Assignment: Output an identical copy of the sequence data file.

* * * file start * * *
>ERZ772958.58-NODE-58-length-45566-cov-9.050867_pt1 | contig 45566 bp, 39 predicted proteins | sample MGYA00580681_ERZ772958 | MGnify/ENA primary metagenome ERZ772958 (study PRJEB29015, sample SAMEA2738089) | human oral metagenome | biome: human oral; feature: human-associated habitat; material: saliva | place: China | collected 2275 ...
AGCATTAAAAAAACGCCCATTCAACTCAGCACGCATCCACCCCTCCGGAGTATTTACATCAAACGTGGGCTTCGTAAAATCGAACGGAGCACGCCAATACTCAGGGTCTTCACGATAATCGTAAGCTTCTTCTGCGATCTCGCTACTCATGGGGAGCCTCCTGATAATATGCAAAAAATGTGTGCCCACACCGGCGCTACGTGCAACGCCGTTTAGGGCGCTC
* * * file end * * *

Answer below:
>ERZ772958.58-NODE-58-length-45566-cov-9.050867_pt1 | contig 45566 bp, 39 predicted proteins | sample MGYA00580681_ERZ772958 | MGnify/ENA primary metagenome ERZ772958 (study PRJEB29015, sample SAMEA2738089) | human oral metagenome | biome: human oral; feature: human-associated habitat; material: saliva | place: China | collected 2275 ...
AGCATTAAAAAAACGCCCATTCAACTCAGCACGCATCCACCCCTCCGGAGTATTTACATCAAACGTGGGCTTCGTAAAATCGAACGGAGCACGCCAATACTCAGGGTCTTCACGATAATCGTAAGCTTCTTCTGCGATCTCGCTACTCATGGGGAGCCTCCTGATAATATGCAAAAAATGTGTGCCCACACCGGCGCTACGTGCAACGCCGTTTAGGGCGCTC